Egypt under tension at one month of primary ballot
Egypt lives a critical moment in its modern history, one year after the Revolution and at few weeks of a presidential election watched by the entire Arab world and the entire international community with one question in mind: will the Egyptian democratic transition succeed and will it return to be the model student of the Middle East?
Sign of popular impatience, the great demonstration on 20th April 20 held on Tahrir Square in Cairo but also in Alexandria and Port Said, after Friday prayer, was the largest since the overthrow of the Raïs. Indeed, hundreds of thousands of egyptian laics and islamists took to the streets to protest against the military. They haven’t confidence in the Supreme Council of the Armed Forces. Islamists protesting against the cancellation of the candidacy of their favorite candidate, Khairat el Chater, condemned and not pardoned under the last regime. The electoral commission disqualified 10 of 23 candidates on 14th April, including the favorites. Among them also Omar Suleyman, the former head of intelligence of Mubarak, yet perceived as the candidate of the military.
The policy period that opens concerned more and more Egyptian laics, who feel to have made to steal their revolution in favor of Military and Islamists. If the presidential elections of 23th May will bring to power a member of Muslim Brotherhood, many Egyptians will fear that the Army doesn’t want to give way beyond 1st July, originally scheduled for their removal from power. Meanwhile, they remain a favorite: Amr Moussa, 76, the former president of the Arab League could also be favored by the Army (and who is also a former Foreign Affairs minister of Mubarak), Mohamed Morsi, candidate of Muslim Brotherhood to replace Chater, and Abdel Moneim Abul Fottouh, former member of Muslim Brotherhood and became a candidate of the Liberals.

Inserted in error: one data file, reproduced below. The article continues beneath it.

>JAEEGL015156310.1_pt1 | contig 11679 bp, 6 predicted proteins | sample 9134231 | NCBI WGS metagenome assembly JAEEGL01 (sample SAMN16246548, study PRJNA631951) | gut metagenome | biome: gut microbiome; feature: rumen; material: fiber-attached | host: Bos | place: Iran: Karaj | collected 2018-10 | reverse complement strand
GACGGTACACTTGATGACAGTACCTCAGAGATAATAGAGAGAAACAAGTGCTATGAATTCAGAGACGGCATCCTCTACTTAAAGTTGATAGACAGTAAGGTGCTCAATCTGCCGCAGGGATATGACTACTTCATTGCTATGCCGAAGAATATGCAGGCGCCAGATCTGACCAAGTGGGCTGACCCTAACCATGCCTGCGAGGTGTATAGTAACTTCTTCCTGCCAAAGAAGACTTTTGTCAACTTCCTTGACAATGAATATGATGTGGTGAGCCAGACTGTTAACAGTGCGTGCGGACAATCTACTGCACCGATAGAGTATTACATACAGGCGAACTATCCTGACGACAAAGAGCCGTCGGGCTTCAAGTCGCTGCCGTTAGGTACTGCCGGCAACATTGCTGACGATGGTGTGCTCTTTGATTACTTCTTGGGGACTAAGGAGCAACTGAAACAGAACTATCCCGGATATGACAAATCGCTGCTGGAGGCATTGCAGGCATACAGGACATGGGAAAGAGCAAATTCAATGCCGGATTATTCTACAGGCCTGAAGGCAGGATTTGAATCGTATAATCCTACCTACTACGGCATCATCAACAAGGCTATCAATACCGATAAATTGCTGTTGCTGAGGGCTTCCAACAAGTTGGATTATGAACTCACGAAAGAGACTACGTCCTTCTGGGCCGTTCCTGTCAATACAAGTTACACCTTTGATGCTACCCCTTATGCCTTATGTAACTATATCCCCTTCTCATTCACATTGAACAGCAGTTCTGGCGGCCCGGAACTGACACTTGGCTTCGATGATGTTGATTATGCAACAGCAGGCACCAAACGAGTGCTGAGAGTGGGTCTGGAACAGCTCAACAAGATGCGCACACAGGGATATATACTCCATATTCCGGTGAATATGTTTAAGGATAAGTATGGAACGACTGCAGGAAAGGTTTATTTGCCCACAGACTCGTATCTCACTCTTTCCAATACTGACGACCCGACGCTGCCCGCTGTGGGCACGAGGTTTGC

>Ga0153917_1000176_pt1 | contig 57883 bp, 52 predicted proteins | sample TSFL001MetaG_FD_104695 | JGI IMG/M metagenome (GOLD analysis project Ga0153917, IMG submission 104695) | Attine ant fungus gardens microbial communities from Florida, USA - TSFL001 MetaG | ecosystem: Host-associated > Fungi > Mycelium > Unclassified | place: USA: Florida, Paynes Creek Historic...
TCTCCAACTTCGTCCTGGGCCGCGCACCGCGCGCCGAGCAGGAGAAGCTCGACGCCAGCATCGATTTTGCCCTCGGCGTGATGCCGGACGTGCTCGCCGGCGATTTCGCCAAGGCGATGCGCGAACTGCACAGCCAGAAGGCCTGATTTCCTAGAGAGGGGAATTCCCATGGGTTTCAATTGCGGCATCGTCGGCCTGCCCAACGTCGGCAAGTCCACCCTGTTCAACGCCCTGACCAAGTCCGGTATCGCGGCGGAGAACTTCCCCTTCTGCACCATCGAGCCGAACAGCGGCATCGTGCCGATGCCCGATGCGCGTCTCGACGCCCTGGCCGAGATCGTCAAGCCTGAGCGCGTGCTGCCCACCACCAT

The country is moving to its rhythm and back to life, but slowly. Tourism is revived after 16-month of interruption. Luxury hotels in Cairo practice incredibly attractive prices for services, and street vendors or various bazariste, around the market Khan el Kalili, just two steps from the great Islamic university Al Azhar. Fort the Egyptian State isn’t its first move in matters affecting tourism: it had already experienced such a shock after the attacks in Luxor, in the Valley of the Kings, in 1997. But the road is still long and openness to the democratic path probably chaotic. “When we’re compared with Latin America, it’s clear that after the dictatorships democratic transitions have taken 10-15 years to be achieved. It can’t ask our State to achieve it in just one year”, says Youssef, a young revolutionary and militant involved in several NGO in Cairo. The first free presidential election will say a lot about the ability that democratic forces will have to take over quickly or not, and that will be the results of a support of Army, liberals or Islamists.